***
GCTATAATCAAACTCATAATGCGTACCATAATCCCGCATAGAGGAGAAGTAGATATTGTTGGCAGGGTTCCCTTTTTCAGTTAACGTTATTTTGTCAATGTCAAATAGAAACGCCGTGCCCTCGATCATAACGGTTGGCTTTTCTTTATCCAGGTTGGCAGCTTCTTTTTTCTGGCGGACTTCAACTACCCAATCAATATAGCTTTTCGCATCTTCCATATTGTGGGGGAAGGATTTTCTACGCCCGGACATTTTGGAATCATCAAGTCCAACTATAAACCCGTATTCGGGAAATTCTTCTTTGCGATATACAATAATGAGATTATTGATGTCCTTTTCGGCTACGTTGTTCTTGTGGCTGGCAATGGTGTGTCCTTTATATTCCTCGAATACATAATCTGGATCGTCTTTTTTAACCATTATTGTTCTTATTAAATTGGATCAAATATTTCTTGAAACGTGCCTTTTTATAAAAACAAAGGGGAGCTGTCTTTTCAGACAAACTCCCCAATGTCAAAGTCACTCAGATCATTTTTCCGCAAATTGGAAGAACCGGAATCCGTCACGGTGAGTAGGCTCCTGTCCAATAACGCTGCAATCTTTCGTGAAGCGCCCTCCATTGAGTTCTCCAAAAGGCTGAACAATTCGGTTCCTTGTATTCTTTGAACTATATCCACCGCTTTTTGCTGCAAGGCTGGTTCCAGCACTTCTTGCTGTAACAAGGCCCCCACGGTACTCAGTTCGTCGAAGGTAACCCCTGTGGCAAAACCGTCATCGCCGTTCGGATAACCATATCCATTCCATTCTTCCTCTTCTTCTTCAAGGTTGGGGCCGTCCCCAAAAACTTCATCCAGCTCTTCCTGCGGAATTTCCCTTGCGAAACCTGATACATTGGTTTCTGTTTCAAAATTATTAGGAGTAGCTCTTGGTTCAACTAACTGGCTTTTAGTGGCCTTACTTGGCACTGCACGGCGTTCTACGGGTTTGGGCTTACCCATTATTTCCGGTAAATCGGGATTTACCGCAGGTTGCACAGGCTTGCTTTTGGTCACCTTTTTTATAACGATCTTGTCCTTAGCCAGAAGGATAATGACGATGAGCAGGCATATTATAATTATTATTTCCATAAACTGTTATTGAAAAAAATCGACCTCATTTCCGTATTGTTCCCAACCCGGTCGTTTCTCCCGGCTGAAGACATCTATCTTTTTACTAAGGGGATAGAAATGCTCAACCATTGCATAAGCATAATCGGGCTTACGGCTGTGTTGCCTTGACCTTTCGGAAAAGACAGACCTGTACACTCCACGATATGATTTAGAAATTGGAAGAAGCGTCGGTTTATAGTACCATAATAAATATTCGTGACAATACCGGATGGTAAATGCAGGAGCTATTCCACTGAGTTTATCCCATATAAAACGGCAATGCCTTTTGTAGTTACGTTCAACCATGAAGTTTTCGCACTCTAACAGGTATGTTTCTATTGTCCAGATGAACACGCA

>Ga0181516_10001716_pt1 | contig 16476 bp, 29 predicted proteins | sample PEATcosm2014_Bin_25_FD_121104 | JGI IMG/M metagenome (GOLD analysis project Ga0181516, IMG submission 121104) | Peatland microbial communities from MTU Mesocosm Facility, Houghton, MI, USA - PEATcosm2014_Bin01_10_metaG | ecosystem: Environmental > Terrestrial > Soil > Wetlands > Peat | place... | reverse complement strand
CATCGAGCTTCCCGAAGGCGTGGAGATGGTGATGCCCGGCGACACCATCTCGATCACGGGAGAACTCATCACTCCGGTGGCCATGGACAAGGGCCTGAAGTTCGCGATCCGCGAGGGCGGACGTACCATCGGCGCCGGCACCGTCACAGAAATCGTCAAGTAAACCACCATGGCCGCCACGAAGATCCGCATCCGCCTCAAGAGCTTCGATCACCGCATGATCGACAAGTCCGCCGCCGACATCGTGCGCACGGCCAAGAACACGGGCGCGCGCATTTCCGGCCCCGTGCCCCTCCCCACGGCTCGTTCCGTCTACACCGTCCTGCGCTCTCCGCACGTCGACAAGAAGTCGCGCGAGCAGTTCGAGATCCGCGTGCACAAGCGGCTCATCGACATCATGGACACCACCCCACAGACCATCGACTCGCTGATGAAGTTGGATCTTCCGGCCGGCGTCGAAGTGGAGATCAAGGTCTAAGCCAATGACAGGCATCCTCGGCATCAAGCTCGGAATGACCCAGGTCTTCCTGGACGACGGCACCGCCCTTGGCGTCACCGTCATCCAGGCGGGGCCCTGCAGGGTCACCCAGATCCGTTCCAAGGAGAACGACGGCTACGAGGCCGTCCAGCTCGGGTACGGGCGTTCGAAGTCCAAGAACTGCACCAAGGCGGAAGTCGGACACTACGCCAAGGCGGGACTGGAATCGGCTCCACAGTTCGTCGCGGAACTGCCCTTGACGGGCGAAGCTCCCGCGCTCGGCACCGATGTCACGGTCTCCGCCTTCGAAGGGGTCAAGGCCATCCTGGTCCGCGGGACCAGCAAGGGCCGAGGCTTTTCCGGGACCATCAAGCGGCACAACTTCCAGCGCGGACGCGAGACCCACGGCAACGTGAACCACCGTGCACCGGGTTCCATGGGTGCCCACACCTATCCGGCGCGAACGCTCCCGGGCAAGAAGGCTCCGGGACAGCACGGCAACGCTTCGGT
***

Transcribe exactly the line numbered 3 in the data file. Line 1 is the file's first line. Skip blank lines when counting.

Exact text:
CATCGAGCTTCCCGAAGGCGTGGAGATGGTGATGCCCGGCGACACCATCTCGATCACGGGAGAACTCATCACTCCGGTGGCCATGGACAAGGGCCTGAAGTTCGCGATCCGCGAGGGCGGACGTACCATCGGCGCCGGCACCGTCACAGAAATCGTCAAGTAAACCACCATGGCCGCCACGAAGATCCGCATCCGCCTCAAGAGCTTCGATCACCGCATGATCGACAAGTCCGCCGCCGACATCGTGCGCACGGCCAAGAACACGGGCGCGCGCATTTCCGGCCCCGTGCCCCTCCCCACGGCTCGTTCCGTCTACACCGTCCTGCGCTCTCCGCACGTCGACAAGAAGTCGCGCGAGCAGTTCGAGATCCGCGTGCACAAGCGGCTCATCGACATCATGGACACCACCCCACAGACCATCGACTCGCTGATGAAGTTGGATCTTCCGGCCGGCGTCGAAGTGGAGATCAAGGTCTAAGCCAATGACAGGCATCCTCGGCATCAAGCTCGGAATGACCCAGGTCTTCCTGGACGACGGCACCGCCCTTGGCGTCACCGTCATCCAGGCGGGGCCCTGCAGGGTCACCCAGATCCGTTCCAAGGAGAACGACGGCTACGAGGCCGTCCAGCTCGGGTACGGGCGTTCGAAGTCCAAGAACTGCACCAAGGCGGAAGTCGGACACTACGCCAAGGCGGGACTGGAATCGGCTCCACAGTTCGTCGCGGAACTGCCCTTGACGGGCGAAGCTCCCGCGCTCGGCACCGATGTCACGGTCTCCGCCTTCGAAGGGGTCAAGGCCATCCTGGTCCGCGGGACCAGCAAGGGCCGAGGCTTTTCCGGGACCATCAAGCGGCACAACTTCCAGCGCGGACGCGAGACCCACGGCAACGTGAACCACCGTGCACCGGGTTCCATGGGTGCCCACACCTATCCGGCGCGAACGCTCCCGGGCAAGAAGGCTCCGGGACAGCACGGCAACGCTTCGGT